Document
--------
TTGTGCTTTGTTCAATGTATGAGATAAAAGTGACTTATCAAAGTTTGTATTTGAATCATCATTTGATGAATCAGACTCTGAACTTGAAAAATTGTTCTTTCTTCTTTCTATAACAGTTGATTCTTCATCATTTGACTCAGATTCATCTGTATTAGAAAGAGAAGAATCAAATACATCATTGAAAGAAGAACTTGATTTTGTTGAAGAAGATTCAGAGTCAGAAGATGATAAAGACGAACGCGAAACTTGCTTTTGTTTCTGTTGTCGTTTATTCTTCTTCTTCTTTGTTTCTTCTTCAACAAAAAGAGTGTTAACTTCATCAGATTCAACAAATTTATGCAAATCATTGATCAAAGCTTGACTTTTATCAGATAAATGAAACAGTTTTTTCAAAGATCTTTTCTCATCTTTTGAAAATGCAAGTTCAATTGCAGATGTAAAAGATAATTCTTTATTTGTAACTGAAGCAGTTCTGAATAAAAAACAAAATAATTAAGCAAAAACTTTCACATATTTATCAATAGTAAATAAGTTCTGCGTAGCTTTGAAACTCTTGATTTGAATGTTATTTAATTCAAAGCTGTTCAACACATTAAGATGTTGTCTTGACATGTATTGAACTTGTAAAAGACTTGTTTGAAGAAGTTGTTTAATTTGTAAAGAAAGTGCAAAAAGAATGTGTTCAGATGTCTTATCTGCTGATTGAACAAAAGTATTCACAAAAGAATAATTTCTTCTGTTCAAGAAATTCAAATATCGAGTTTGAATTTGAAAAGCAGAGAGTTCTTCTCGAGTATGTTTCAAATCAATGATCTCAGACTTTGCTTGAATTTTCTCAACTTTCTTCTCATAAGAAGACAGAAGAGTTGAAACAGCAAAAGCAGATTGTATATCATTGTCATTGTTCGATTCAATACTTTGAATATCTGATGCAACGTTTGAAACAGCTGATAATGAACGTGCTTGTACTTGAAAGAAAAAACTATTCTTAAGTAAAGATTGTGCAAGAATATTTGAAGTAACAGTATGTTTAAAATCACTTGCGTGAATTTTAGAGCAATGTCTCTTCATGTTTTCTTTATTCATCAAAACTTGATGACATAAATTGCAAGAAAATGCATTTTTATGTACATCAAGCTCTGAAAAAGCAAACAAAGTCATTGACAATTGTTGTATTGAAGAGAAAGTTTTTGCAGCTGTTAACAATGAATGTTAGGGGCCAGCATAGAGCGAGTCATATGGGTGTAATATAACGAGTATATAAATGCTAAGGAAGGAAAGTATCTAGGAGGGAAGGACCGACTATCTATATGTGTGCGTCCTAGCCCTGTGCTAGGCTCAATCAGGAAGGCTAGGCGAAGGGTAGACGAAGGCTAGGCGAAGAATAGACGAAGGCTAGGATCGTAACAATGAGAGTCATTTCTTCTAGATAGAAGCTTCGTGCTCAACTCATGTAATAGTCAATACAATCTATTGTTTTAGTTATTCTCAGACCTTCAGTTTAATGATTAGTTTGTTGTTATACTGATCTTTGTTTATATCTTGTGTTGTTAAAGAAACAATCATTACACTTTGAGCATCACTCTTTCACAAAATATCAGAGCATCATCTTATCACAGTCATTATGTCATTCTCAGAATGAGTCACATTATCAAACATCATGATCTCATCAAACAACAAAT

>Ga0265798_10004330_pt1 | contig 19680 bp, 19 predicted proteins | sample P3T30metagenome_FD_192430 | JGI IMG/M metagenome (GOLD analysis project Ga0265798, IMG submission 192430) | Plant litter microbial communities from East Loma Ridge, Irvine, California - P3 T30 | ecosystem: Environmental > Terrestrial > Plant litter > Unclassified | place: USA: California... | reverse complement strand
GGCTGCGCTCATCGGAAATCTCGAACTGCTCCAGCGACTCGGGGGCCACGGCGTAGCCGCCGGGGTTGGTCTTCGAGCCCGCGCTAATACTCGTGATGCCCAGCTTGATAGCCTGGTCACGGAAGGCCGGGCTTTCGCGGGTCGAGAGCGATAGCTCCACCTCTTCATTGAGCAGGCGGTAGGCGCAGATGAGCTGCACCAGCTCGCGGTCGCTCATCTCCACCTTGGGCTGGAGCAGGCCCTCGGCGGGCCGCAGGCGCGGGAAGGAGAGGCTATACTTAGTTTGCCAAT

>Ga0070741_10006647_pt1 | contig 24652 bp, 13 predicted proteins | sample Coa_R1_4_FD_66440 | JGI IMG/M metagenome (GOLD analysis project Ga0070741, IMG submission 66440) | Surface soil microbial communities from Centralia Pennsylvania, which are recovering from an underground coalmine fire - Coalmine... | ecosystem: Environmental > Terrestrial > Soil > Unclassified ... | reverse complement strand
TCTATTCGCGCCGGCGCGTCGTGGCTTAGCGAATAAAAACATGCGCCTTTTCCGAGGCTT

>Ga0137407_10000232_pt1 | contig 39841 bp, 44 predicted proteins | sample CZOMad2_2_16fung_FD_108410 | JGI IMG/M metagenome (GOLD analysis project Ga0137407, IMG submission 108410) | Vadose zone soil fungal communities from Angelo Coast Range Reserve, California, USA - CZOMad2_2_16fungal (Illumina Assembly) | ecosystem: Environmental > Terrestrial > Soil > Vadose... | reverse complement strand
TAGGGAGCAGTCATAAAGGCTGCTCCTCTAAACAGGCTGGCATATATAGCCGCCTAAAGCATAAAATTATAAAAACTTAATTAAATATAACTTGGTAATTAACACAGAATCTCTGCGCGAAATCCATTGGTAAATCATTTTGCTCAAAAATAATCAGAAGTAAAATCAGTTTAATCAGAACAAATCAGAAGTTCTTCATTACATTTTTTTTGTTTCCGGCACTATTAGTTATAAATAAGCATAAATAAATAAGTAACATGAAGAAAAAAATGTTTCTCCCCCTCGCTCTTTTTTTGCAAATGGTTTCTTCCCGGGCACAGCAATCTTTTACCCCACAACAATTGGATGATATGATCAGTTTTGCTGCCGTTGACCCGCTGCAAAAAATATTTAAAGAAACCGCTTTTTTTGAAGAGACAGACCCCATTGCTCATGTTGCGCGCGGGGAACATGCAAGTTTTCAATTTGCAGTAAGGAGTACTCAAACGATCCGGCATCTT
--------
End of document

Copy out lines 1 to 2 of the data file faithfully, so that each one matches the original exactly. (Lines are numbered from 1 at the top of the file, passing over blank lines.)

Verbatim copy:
TTGTGCTTTGTTCAATGTATGAGATAAAAGTGACTTATCAAAGTTTGTATTTGAATCATCATTTGATGAATCAGACTCTGAACTTGAAAAATTGTTCTTTCTTCTTTCTATAACAGTTGATTCTTCATCATTTGACTCAGATTCATCTGTATTAGAAAGAGAAGAATCAAATACATCATTGAAAGAAGAACTTGATTTTGTTGAAGAAGATTCAGAGTCAGAAGATGATAAAGACGAACGCGAAACTTGCTTTTGTTTCTGTTGTCGTTTATTCTTCTTCTTCTTTGTTTCTTCTTCAACAAAAAGAGTGTTAACTTCATCAGATTCAACAAATTTATGCAAATCATTGATCAAAGCTTGACTTTTATCAGATAAATGAAACAGTTTTTTCAAAGATCTTTTCTCATCTTTTGAAAATGCAAGTTCAATTGCAGATGTAAAAGATAATTCTTTATTTGTAACTGAAGCAGTTCTGAATAAAAAACAAAATAATTAAGCAAAAACTTTCACATATTTATCAATAGTAAATAAGTTCTGCGTAGCTTTGAAACTCTTGATTTGAATGTTATTTAATTCAAAGCTGTTCAACACATTAAGATGTTGTCTTGACATGTATTGAACTTGTAAAAGACTTGTTTGAAGAAGTTGTTTAATTTGTAAAGAAAGTGCAAAAAGAATGTGTTCAGATGTCTTATCTGCTGATTGAACAAAAGTATTCACAAAAGAATAATTTCTTCTGTTCAAGAAATTCAAATATCGAGTTTGAATTTGAAAAGCAGAGAGTTCTTCTCGAGTATGTTTCAAATCAATGATCTCAGACTTTGCTTGAATTTTCTCAACTTTCTTCTCATAAGAAGACAGAAGAGTTGAAACAGCAAAAGCAGATTGTATATCATTGTCATTGTTCGATTCAATACTTTGAATATCTGATGCAACGTTTGAAACAGCTGATAATGAACGTGCTTGTACTTGAAAGAAAAAACTATTCTTAAGTAAAGATTGTGCAAGAATATTTGAAGTAACAGTATGTTTAAAATCACTTGCGTGAATTTTAGAGCAATGTCTCTTCATGTTTTCTTTATTCATCAAAACTTGATGACATAAATTGCAAGAAAATGCATTTTTATGTACATCAAGCTCTGAAAAAGCAAACAAAGTCATTGACAATTGTTGTATTGAAGAGAAAGTTTTTGCAGCTGTTAACAATGAATGTTAGGGGCCAGCATAGAGCGAGTCATATGGGTGTAATATAACGAGTATATAAATGCTAAGGAAGGAAAGTATCTAGGAGGGAAGGACCGACTATCTATATGTGTGCGTCCTAGCCCTGTGCTAGGCTCAATCAGGAAGGCTAGGCGAAGGGTAGACGAAGGCTAGGCGAAGAATAGACGAAGGCTAGGATCGTAACAATGAGAGTCATTTCTTCTAGATAGAAGCTTCGTGCTCAACTCATGTAATAGTCAATACAATCTATTGTTTTAGTTATTCTCAGACCTTCAGTTTAATGATTAGTTTGTTGTTATACTGATCTTTGTTTATATCTTGTGTTGTTAAAGAAACAATCATTACACTTTGAGCATCACTCTTTCACAAAATATCAGAGCATCATCTTATCACAGTCATTATGTCATTCTCAGAATGAGTCACATTATCAAACATCATGATCTCATCAAACAACAAAT

>Ga0265798_10004330_pt1 | contig 19680 bp, 19 predicted proteins | sample P3T30metagenome_FD_192430 | JGI IMG/M metagenome (GOLD analysis project Ga0265798, IMG submission 192430) | Plant litter microbial communities from East Loma Ridge, Irvine, California - P3 T30 | ecosystem: Environmental > Terrestrial > Plant litter > Unclassified | place: USA: California... | reverse complement strand